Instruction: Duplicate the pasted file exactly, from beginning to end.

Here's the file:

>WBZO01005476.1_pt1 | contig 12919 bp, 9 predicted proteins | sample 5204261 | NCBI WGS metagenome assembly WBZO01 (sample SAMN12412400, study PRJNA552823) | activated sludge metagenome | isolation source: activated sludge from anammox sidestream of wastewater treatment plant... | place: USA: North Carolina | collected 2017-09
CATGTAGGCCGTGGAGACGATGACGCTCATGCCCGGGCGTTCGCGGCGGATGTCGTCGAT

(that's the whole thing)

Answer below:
>WBZO01005476.1_pt1 | contig 12919 bp, 9 predicted proteins | sample 5204261 | NCBI WGS metagenome assembly WBZO01 (sample SAMN12412400, study PRJNA552823) | activated sludge metagenome | isolation source: activated sludge from anammox sidestream of wastewater treatment plant... | place: USA: North Carolina | collected 2017-09
CATGTAGGCCGTGGAGACGATGACGCTCATGCCCGGGCGTTCGCGGCGGATGTCGTCGAT